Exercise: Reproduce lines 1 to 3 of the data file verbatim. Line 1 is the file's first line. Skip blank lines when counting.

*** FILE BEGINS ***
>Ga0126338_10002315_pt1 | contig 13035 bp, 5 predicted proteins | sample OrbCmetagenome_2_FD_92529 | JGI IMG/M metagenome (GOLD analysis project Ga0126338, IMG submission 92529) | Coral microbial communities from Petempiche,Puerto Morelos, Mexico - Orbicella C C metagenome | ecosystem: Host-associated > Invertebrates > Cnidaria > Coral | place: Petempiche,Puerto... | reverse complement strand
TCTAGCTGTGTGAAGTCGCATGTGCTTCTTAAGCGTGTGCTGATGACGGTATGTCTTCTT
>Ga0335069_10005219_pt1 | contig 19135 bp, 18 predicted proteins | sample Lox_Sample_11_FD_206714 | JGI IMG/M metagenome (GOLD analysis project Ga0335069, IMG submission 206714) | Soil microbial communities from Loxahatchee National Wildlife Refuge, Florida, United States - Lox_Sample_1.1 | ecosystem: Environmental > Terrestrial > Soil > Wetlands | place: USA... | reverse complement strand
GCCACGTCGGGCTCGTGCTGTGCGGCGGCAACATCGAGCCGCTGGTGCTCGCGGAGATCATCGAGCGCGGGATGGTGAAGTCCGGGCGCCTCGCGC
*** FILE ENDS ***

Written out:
>Ga0126338_10002315_pt1 | contig 13035 bp, 5 predicted proteins | sample OrbCmetagenome_2_FD_92529 | JGI IMG/M metagenome (GOLD analysis project Ga0126338, IMG submission 92529) | Coral microbial communities from Petempiche,Puerto Morelos, Mexico - Orbicella C C metagenome | ecosystem: Host-associated > Invertebrates > Cnidaria > Coral | place: Petempiche,Puerto... | reverse complement strand
TCTAGCTGTGTGAAGTCGCATGTGCTTCTTAAGCGTGTGCTGATGACGGTATGTCTTCTT
>Ga0335069_10005219_pt1 | contig 19135 bp, 18 predicted proteins | sample Lox_Sample_11_FD_206714 | JGI IMG/M metagenome (GOLD analysis project Ga0335069, IMG submission 206714) | Soil microbial communities from Loxahatchee National Wildlife Refuge, Florida, United States - Lox_Sample_1.1 | ecosystem: Environmental > Terrestrial > Soil > Wetlands | place: USA... | reverse complement strand